Improving Infectious Tuberculosis Education and Counselling in Calgary for Patients who are Foreign-born and their Families
AuthorBedingfield, Nancy Joyce
Committee MemberFisher, Dina
patient education and counselling
patient and family centred care
MetadataShow full item record
AbstractPatients and family members require comprehensive information and support to manage tuberculosis (TB). However, current TB education and counselling practices often fail to address family needs. This is particularly true in low TB incidence settings such as Canada, where linguistic and cultural dissonance between patients and providers is common. The objective of this research was to explore how TB health care workers (TB HCWs) and health systems leaders can focus education and counselling on the needs and preferences of patients and family members who are foreign-born experiencing advanced infectious TB in Calgary, Canada. The case study was conducted in three phases framed on the Social Ecological Model. In phase one, interviews were conducted with patients and family members to learn about their TB-related needs and experiences. In phase two, staff and physicians at the Calgary TB Clinic were interviewed to learn about their perceptions of barriers and supports to education and counselling for this group. In phase three, data from the first two phases were re-analyzed, relevant documents were reviewed, and health services and community leaders were interviewed to learn how health policy and social context influence education and counselling. Patients and family members described significant isolation associated with TB. Although patients and family members were satisfied with education and counselling, there was evidence that communication problems had occurred. TB HCWs reported numerous, multi-level barriers to providing education and counselling but found that continuity of care and clear information provided early reduced communication problems. Data from community leaders’ interviews and document review revealed that operational and public health priorities often took precedence over strengthening education and counselling. Leaders noted promising developments had recently increased attention to the needs of people who are foreign-born. Key recommendations for change include development of patient education and counselling guidelines, improved patient teaching materials, and offering a cultural patient navigator to families affected by advanced infectious TB. Adopting these changes could reduce fear and isolation in patients and family members; however, policy changes is required to realize the equity-enhancing potential of informing and supporting patients and family members affected by TB.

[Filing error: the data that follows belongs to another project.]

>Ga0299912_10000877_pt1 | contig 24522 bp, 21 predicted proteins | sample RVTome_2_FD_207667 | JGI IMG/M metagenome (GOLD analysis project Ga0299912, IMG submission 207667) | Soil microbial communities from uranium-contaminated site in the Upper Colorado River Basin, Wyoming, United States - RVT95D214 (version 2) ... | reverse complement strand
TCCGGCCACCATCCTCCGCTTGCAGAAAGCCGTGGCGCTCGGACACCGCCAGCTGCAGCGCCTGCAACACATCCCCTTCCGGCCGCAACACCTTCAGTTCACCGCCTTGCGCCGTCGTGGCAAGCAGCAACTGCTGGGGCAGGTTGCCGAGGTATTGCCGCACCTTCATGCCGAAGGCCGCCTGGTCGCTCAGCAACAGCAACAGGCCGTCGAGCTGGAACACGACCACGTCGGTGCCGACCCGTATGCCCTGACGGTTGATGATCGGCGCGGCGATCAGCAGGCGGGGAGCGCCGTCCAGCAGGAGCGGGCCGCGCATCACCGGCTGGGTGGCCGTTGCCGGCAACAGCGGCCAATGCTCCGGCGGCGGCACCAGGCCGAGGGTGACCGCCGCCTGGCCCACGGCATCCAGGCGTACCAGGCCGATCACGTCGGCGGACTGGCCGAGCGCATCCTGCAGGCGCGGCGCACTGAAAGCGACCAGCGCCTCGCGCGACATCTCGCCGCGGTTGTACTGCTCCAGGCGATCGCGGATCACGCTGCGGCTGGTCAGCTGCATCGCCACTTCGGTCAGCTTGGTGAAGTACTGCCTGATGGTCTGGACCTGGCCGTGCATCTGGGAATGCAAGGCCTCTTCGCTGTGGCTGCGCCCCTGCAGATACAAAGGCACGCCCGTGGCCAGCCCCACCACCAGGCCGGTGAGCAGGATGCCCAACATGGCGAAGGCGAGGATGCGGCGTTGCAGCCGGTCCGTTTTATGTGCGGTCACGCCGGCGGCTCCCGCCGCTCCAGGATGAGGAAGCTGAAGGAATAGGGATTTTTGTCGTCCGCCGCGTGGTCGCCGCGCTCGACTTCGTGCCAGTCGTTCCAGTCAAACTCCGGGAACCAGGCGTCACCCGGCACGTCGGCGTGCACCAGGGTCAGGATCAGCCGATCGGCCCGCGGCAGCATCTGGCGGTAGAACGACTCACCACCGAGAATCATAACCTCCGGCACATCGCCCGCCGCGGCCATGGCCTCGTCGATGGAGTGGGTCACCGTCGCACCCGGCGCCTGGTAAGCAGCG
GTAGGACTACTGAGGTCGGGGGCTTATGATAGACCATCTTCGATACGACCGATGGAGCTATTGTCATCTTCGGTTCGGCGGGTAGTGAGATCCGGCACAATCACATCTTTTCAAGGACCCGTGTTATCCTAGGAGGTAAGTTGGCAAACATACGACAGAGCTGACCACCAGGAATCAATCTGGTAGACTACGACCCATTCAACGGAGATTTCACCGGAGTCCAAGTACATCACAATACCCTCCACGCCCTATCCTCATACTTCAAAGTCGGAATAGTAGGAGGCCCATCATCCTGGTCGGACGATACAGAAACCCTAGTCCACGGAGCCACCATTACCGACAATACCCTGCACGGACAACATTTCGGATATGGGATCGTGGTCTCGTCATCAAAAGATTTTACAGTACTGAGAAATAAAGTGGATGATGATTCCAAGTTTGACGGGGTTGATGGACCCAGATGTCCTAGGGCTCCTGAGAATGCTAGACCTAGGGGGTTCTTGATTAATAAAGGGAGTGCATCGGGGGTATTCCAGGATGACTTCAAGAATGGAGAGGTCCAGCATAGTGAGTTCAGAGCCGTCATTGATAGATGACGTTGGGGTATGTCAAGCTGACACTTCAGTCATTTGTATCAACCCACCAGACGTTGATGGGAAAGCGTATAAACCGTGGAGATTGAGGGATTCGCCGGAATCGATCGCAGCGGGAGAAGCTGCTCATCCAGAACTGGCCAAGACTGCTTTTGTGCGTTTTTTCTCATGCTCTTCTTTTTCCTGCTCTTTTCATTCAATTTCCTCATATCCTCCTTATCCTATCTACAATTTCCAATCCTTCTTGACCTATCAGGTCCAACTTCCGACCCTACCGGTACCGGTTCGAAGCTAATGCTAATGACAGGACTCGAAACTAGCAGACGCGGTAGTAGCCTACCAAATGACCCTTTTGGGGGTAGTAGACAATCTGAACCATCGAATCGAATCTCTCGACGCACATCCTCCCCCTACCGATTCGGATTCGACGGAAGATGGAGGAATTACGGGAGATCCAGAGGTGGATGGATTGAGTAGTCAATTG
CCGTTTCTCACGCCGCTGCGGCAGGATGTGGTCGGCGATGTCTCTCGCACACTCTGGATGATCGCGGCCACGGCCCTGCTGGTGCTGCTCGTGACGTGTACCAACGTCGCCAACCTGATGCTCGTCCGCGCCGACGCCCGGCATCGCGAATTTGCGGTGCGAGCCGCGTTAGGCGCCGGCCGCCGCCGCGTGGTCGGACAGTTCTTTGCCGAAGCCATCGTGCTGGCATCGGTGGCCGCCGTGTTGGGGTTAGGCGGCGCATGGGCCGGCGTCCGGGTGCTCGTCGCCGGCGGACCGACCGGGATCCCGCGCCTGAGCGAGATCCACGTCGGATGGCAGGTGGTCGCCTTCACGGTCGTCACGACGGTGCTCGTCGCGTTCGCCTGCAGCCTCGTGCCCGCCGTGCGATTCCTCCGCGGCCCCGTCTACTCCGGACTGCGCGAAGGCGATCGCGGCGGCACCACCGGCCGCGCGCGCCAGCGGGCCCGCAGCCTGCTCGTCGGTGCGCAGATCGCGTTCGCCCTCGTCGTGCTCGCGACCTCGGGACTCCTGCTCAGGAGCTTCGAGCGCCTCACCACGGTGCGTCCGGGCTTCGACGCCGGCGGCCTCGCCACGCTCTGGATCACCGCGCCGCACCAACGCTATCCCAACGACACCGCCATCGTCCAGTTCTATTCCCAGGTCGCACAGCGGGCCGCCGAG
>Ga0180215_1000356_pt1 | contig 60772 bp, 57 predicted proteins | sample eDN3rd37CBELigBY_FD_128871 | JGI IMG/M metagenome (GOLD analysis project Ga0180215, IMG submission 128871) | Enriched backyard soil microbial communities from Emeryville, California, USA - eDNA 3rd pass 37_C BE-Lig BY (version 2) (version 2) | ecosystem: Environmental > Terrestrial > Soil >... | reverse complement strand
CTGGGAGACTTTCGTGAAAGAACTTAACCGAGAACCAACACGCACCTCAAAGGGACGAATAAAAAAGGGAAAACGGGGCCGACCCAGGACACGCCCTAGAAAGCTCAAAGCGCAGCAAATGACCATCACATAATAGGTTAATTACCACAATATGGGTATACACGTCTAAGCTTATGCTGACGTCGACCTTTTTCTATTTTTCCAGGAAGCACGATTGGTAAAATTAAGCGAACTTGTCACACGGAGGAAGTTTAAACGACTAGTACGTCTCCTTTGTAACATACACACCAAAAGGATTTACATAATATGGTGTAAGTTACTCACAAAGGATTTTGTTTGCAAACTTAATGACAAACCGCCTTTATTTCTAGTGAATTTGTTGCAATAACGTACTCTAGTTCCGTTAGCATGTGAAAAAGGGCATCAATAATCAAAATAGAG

CitationBedingfield, Nancy Joyce (2022). Improving Infectious Tuberculosis Education and Counselling in Calgary for Patients who are Foreign-born and their Families (Unpublished doctoral thesis). University of Calgary, Calgary, AB.
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